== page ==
Barry Biddulph takes a critical look at, The National Question-Some Basic Principles, by John Molyneux in the Irish Marxist Review and the application of these principles to Scotland by Keir Mckechnie in the same issue.vol 2 Number 8
John Molyneux provides the theoretical framework for the claim that voting yes for independence in Scotland, is not necessarily a Nationalist vote. In recommending a yes vote Keir Mckechnie maintains that a vote for national independence can paradoxically become a vote against nationalism. Molyneux sets the dogmatic tone : “Marxists support the Right of Nations to self-determination and the National Liberation struggles of oppressed Nations”. (1) In other words,Lenin’s views on the national question are assumed to be true. Yet many Marxists do not support the bourgeois demand of self-determination or regard “National Liberation” as a step to working class emancipation. Rosa Luxemburg regarded the demand for self-determination as a utopia in the context of imperialism. Indeed, Marx himself did not support the Right of self-determination as a general principle, even in the case of Poland.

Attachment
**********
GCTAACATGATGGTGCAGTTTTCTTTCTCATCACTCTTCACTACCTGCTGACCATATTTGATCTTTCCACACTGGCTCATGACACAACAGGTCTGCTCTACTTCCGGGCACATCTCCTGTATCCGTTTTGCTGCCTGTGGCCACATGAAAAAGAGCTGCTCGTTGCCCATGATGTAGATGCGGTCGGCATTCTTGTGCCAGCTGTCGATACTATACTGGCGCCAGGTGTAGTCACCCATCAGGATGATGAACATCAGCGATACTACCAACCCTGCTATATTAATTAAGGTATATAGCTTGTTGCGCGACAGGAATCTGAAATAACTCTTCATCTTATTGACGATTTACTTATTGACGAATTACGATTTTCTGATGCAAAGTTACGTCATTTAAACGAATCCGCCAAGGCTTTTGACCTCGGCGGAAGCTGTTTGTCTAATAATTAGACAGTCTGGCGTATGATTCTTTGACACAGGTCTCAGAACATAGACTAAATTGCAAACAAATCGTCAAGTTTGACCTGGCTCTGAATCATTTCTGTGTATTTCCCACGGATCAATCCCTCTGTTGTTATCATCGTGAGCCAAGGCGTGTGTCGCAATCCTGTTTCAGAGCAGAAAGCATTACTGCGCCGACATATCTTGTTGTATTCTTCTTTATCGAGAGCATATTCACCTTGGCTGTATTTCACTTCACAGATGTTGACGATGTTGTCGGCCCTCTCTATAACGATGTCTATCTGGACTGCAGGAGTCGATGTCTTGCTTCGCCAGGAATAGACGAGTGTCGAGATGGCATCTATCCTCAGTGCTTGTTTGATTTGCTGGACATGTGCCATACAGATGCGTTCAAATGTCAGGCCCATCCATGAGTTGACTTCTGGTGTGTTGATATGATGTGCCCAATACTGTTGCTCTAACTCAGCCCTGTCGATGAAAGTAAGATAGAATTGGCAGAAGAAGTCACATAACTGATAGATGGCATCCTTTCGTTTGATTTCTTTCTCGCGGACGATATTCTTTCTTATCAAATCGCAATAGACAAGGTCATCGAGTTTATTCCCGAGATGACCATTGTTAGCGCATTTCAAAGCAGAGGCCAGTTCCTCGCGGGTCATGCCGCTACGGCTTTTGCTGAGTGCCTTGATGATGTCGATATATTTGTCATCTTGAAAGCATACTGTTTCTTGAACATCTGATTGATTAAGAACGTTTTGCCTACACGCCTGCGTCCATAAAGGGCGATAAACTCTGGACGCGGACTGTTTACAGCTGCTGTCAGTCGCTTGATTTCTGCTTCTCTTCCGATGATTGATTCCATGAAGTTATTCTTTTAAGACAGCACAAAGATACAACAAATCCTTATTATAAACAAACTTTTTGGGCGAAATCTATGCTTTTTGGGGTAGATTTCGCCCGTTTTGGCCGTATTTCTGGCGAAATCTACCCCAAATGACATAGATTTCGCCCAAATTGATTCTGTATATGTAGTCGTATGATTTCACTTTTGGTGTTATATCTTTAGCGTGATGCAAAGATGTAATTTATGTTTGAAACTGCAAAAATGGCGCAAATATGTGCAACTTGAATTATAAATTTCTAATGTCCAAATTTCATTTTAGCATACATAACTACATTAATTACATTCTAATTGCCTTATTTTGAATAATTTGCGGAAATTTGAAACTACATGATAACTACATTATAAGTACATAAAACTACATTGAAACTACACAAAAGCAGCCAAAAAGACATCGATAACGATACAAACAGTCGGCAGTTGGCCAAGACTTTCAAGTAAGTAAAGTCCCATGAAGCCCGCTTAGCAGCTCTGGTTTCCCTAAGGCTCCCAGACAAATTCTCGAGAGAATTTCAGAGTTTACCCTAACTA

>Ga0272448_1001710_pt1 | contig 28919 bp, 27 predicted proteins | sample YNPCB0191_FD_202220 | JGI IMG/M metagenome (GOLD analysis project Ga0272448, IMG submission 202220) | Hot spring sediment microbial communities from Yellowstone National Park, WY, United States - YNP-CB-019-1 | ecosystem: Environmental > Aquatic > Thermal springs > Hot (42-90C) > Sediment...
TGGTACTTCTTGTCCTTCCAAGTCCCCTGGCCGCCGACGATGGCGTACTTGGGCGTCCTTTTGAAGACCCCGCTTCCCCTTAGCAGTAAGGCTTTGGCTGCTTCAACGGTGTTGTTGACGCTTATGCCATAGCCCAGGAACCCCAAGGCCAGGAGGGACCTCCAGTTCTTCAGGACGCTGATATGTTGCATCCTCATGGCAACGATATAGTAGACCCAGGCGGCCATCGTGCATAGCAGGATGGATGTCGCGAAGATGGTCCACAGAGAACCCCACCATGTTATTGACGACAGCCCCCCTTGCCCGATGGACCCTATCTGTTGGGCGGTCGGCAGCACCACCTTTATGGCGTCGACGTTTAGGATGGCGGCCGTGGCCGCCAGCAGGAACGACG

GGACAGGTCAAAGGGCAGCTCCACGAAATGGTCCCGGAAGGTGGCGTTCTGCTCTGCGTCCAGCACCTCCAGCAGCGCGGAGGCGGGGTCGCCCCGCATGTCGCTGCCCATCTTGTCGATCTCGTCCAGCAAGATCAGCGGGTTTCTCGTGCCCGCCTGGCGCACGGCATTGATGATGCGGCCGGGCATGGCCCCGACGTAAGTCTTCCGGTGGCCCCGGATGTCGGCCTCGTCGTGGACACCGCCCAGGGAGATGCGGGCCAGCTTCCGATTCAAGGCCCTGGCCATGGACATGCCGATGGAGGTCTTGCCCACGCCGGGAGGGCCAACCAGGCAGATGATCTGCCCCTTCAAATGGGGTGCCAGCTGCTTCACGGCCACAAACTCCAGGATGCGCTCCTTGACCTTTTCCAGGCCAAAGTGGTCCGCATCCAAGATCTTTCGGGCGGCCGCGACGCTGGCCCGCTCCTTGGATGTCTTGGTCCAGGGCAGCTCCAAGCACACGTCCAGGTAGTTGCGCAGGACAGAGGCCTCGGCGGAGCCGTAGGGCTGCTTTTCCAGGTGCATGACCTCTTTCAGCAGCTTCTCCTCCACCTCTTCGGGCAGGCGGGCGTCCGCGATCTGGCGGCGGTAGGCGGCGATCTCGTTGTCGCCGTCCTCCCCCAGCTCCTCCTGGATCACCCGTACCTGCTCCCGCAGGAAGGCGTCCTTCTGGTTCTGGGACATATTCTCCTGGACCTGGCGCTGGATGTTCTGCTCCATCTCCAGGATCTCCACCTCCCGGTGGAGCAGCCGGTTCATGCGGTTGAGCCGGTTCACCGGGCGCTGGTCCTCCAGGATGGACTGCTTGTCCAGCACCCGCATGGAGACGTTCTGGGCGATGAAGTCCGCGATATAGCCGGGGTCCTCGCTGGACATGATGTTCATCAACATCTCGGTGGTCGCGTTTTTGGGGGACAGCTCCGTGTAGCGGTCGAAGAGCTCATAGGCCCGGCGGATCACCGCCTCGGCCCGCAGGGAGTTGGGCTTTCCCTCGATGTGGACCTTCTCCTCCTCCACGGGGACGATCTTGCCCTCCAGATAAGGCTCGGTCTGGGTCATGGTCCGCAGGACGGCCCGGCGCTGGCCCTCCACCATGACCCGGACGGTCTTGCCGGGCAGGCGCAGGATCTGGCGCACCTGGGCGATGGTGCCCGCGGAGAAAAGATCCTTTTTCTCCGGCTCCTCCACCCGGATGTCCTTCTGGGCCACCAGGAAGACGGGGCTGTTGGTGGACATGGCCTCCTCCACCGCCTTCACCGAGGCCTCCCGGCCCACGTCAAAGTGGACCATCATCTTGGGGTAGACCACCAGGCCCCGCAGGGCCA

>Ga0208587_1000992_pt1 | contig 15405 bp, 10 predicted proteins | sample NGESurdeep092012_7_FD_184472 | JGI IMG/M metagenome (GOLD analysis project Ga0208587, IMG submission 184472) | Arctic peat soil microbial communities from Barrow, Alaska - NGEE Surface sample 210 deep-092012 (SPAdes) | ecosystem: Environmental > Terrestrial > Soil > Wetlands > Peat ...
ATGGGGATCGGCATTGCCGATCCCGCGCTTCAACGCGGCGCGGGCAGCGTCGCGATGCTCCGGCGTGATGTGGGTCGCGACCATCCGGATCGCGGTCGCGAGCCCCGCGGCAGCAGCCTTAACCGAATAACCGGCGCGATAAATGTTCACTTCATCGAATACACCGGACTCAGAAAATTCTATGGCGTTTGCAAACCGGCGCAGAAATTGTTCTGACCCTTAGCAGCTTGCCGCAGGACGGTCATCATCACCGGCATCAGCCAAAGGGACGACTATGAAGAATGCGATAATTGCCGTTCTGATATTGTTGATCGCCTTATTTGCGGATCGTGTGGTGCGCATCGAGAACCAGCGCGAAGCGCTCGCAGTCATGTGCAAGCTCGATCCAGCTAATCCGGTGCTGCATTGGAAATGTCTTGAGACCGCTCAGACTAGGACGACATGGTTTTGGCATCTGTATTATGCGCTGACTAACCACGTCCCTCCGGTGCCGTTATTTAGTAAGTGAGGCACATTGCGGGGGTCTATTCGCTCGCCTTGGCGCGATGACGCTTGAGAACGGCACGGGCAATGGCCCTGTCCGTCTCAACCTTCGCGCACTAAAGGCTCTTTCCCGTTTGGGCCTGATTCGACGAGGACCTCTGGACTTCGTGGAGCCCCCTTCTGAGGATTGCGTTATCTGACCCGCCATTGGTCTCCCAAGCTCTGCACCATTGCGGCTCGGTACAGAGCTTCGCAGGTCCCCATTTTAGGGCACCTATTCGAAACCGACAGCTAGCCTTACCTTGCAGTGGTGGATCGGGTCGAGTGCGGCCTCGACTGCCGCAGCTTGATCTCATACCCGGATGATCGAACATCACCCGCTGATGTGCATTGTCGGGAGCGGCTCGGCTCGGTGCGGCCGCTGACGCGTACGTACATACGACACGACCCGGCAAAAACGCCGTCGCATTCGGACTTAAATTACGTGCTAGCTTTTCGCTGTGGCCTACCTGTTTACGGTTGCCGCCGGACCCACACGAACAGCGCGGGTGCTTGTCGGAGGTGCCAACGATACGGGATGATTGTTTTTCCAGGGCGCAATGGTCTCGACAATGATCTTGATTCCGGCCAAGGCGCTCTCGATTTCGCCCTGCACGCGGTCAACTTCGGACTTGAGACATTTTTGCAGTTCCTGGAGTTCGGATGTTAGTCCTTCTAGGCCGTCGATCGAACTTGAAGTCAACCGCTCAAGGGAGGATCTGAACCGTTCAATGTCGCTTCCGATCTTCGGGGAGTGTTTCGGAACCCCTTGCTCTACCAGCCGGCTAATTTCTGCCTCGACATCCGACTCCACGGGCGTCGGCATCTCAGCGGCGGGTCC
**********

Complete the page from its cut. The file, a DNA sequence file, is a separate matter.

In the words of Michael Lowy, “Marx and Engels supported Poland, less in the name of the general principle of self-determination of nations, than because of the struggle of the Poles against Tsarist Russia”. (2) Nor did Marx support the right of self-determination for the Southern Confederacy in the American Civil War. Engels ruled out the principle of self-determination for nations he regarded , in dubious terms, as ” non historic” or not viable on national or racial grounds. Keir Mckechnie has a very uniformed opinion that, “where there is genuine national oppression,then both workers and bosses will benefit from independence”. (3) National unity of bosses and workers is presented in a positive light as if class power and inequality did not exist. This this was not the case in China and many other national struggles in which the worker’s movement and communist organisations were repressed or destroyed. Modern nationalist movements in Zimbabwe and South Africa have not liberated the masses.